The third wave of COVID-19 has hit India, with daily cases in the country back in the range of 1-1.5 lakh. Metro cities like Delhi and Mumbai are seeing a surge in infections, with cases doubling in 2-3 days time. The big question now is when will India and the metro cities reach the peak of this third wave.
According to M Vidyasagar, head of the National Covid-19 Supermodel Committee, cities like Delhi and Mumbai will peak in the next 7-10 days, while India may reach the bottom of the curve by the end of February.
In an exclusive interview with BusinessToday.In, Vidyasagar also said that case count is a wrong parameter to measure the severity of the third wave.
"Since this virus is just a week old in India, the consequence of this is that we can predict the timing of the peak with reasonable certainty but not the height of the peak. I expect cities like Mumbai and Delhi, where the cases are rising, to peak in next 7-10 days time and then cases will start coming down very sharply. But the number of cases, we can't predict now," he said.
According to Vidyasagar, a professor at the Indian Institute of Technology (IIT) in Hyderabad, policy making on the basis of number of cases is wrong.
"Let's not panic even if cases go to 2 lakh, 6 lakh or even 8 lakh, that does not make any difference. Hypothetically, suppose if we have 8 lakh cases in a day but the hospitalisation rate is still 3-3.5 per cent, so the number of hopitalisations will be around 28,000, and as we know the average stay in the hospital has come down from 10 days to 5 days, so multiplying 28,000 into 5 days, we will have around 1.4 lakh people hospitalised at any given time. So that means total burden on the hospitals would be around 1.4 lakh, this is far less than what we had during second wave," he said.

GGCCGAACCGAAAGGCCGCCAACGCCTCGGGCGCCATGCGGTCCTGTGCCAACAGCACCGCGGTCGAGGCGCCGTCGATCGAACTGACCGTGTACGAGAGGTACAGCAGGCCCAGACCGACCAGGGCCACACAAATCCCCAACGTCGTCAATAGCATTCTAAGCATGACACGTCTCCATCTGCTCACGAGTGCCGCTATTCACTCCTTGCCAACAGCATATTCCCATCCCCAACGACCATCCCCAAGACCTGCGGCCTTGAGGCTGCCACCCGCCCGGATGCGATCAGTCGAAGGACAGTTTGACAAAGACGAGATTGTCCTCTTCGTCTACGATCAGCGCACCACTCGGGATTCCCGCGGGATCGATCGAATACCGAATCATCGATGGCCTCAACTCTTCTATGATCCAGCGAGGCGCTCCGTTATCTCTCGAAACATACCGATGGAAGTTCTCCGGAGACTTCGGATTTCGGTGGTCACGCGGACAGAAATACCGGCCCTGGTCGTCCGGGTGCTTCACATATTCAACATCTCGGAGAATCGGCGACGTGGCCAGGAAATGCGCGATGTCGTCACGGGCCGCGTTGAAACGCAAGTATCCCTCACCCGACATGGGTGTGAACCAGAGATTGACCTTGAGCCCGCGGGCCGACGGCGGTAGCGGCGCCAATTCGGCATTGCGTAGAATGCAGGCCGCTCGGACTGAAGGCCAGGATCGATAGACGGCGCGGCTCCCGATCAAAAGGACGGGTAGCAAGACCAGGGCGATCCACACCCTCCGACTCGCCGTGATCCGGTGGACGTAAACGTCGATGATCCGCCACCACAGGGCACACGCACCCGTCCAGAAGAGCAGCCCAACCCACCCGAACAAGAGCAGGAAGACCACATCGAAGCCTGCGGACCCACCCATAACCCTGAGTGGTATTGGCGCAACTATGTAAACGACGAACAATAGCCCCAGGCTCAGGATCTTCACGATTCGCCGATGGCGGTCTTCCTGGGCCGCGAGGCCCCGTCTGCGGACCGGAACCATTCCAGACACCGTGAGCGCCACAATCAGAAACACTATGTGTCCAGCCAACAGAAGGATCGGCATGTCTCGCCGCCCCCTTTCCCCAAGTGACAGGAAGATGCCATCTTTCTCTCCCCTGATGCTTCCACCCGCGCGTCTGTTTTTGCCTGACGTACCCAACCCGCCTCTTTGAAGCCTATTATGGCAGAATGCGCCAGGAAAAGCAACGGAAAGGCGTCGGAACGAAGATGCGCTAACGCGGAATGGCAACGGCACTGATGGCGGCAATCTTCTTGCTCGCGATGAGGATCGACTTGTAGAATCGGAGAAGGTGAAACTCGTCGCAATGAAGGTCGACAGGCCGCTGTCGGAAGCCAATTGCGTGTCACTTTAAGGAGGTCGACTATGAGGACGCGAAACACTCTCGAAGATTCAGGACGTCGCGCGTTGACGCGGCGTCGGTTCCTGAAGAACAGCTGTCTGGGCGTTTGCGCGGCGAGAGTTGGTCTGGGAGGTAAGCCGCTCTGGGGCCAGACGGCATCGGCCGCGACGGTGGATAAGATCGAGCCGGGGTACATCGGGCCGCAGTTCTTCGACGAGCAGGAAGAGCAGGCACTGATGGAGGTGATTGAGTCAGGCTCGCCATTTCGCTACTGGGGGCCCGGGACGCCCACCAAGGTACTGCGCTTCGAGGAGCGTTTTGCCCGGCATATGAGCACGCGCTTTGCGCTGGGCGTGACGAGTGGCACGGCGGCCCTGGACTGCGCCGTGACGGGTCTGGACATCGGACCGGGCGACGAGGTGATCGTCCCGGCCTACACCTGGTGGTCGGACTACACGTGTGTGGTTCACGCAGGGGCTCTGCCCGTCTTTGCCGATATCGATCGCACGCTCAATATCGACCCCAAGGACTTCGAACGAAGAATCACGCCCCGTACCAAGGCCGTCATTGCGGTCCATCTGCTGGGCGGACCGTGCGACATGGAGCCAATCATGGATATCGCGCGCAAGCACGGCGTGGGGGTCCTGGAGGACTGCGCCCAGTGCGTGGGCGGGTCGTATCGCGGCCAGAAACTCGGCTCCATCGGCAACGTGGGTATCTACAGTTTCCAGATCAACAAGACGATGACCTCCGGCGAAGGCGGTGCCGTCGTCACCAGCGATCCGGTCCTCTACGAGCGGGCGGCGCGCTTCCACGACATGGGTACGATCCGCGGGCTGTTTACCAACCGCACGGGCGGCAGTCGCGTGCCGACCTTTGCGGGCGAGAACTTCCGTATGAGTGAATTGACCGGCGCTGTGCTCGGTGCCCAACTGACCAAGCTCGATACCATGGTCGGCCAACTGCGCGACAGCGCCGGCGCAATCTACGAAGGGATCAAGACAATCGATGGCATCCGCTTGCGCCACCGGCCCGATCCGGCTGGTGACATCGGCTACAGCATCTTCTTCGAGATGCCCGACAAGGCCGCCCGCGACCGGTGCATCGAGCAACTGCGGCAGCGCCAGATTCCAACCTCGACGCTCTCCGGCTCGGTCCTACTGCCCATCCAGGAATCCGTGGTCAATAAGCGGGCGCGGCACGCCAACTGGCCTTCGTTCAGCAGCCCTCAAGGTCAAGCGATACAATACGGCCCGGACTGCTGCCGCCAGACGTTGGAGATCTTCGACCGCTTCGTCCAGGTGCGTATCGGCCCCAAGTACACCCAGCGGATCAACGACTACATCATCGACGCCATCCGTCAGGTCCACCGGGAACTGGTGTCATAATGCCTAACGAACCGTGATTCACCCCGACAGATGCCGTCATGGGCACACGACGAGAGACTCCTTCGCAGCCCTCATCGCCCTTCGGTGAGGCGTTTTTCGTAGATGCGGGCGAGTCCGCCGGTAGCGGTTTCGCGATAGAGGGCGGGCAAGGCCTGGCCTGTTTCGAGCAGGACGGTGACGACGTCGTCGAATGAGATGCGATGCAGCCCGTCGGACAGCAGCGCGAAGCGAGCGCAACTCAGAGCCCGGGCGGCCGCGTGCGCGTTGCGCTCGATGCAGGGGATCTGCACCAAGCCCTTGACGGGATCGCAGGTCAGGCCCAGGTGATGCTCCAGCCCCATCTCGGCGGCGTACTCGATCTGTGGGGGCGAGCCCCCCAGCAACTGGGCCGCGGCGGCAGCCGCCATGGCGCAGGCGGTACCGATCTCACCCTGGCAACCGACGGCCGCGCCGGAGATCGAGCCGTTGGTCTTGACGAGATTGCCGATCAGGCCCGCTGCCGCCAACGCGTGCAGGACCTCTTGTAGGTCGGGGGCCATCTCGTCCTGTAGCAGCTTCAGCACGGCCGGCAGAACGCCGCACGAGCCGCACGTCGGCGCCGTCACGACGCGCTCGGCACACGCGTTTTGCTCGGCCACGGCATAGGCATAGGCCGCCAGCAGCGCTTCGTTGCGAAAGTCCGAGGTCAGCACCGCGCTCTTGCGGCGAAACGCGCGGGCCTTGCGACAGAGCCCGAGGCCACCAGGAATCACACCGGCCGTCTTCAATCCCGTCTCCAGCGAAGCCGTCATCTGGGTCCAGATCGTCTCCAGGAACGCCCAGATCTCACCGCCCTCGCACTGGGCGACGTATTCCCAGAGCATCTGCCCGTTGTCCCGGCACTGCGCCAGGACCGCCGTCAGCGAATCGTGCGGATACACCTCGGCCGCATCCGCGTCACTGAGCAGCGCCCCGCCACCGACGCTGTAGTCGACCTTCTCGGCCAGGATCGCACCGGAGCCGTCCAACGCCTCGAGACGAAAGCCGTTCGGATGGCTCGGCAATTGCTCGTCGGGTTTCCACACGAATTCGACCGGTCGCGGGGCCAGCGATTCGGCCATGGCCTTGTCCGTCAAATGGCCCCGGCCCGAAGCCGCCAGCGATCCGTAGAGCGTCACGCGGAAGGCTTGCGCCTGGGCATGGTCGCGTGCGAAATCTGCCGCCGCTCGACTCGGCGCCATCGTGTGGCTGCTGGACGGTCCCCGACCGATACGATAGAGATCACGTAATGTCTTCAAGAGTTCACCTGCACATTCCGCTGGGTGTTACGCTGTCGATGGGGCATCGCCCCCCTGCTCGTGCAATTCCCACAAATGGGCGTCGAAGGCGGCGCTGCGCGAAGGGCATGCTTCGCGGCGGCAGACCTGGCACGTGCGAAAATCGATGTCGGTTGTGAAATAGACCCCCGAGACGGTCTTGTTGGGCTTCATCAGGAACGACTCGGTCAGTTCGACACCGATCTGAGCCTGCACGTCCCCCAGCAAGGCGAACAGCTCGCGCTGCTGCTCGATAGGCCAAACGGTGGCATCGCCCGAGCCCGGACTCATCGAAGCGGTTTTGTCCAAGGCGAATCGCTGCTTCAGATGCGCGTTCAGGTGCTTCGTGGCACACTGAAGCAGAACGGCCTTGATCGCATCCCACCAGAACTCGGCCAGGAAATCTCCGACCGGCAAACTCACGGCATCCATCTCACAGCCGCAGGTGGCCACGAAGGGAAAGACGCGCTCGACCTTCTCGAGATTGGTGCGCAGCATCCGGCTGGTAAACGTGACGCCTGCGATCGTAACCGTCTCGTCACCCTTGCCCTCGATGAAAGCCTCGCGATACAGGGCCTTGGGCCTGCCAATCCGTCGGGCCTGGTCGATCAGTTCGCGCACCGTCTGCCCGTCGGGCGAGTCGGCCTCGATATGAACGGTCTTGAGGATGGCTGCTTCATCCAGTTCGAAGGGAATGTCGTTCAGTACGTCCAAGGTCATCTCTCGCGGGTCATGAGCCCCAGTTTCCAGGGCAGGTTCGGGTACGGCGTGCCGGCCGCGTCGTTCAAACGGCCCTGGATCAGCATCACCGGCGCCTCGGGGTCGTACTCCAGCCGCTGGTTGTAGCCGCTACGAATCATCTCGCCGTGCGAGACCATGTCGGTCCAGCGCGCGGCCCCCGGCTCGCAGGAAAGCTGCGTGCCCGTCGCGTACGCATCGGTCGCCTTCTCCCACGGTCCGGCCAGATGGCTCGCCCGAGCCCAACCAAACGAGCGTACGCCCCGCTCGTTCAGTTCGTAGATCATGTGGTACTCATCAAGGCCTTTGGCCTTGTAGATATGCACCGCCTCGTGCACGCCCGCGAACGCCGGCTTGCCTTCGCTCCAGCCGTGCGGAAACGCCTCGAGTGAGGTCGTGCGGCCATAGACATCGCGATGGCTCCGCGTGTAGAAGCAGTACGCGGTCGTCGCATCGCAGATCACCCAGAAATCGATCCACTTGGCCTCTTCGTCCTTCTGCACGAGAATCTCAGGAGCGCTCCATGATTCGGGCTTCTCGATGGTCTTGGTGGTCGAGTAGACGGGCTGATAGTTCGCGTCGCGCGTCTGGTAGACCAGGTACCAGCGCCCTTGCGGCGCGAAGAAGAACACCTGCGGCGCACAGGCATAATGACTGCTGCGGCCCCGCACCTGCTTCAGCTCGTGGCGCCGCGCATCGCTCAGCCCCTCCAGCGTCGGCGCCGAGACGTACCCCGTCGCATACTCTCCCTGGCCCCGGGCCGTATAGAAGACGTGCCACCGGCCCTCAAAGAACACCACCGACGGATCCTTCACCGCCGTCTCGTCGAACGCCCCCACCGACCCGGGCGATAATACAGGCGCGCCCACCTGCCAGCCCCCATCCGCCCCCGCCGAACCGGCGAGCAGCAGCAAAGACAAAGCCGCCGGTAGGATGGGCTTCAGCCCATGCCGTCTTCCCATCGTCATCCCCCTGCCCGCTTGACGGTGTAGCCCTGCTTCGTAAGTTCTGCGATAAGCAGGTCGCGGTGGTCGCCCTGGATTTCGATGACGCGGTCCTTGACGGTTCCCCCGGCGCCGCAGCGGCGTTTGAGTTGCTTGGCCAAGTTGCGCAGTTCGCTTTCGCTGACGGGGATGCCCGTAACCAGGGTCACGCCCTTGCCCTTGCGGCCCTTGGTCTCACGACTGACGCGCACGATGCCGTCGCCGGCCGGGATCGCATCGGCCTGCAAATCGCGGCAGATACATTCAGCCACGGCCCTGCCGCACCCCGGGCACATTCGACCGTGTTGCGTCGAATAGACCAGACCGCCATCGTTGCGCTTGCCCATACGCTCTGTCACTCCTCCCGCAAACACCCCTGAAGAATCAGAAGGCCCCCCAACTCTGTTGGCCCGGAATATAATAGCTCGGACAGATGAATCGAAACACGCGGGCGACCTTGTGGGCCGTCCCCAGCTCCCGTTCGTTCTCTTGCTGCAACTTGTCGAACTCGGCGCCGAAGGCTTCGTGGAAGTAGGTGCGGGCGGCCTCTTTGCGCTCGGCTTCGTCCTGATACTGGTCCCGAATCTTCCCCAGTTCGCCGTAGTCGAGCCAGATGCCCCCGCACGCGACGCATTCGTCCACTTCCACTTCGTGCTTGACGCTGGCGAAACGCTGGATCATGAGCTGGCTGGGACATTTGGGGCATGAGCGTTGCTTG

He went on to add that hospitalisation rate, along with oxygen requirement, should drive policy making in the country. "So ideally it should be like when 25 per cent hospital beds are occupied, we should do something and when 50 per cent hospital beds are occupied we should take some more measures. These are the kind of modifications we need to make to decide when to take various steps," Vidyasagar added.
Vidyasagar had co-authored the government-backed SUTRA (Susceptible, Undetected, Tested (positive), and Removed Approach) Model, a mathematical model for pandemics, along with Manindra Agrawal of IIT Kanpur and Lt Gen Madhuri Kanitkar of Integrated Defense Staff.
Explaining the methodology of the model, Vidyasagar said that it estimates three quantities -- how fast the virus spreads, the extent to which a variant bypasses vaccine protection, and the extent to which it bypasses natural immunity.
"So, estimating the extent to which the virus bypasses the natural immunity is full of uncertainty, so here the number could be 30 per cent, 50 per cent, etc., we don't have enough data to estimate this number because this variant in India is a week old," he said.
However, he opined that each city will have a very sharp curve, though the timing would differ. When all these are added up together, the overall India curve will look more flat.
"As we know, the first wave took 20 weeks to peak, started around March, peaked in mid September and then started coming down, the second wave took around 8-10 weeks to peak, this time nationwide it might take 5-6 weeks to peak," he said.
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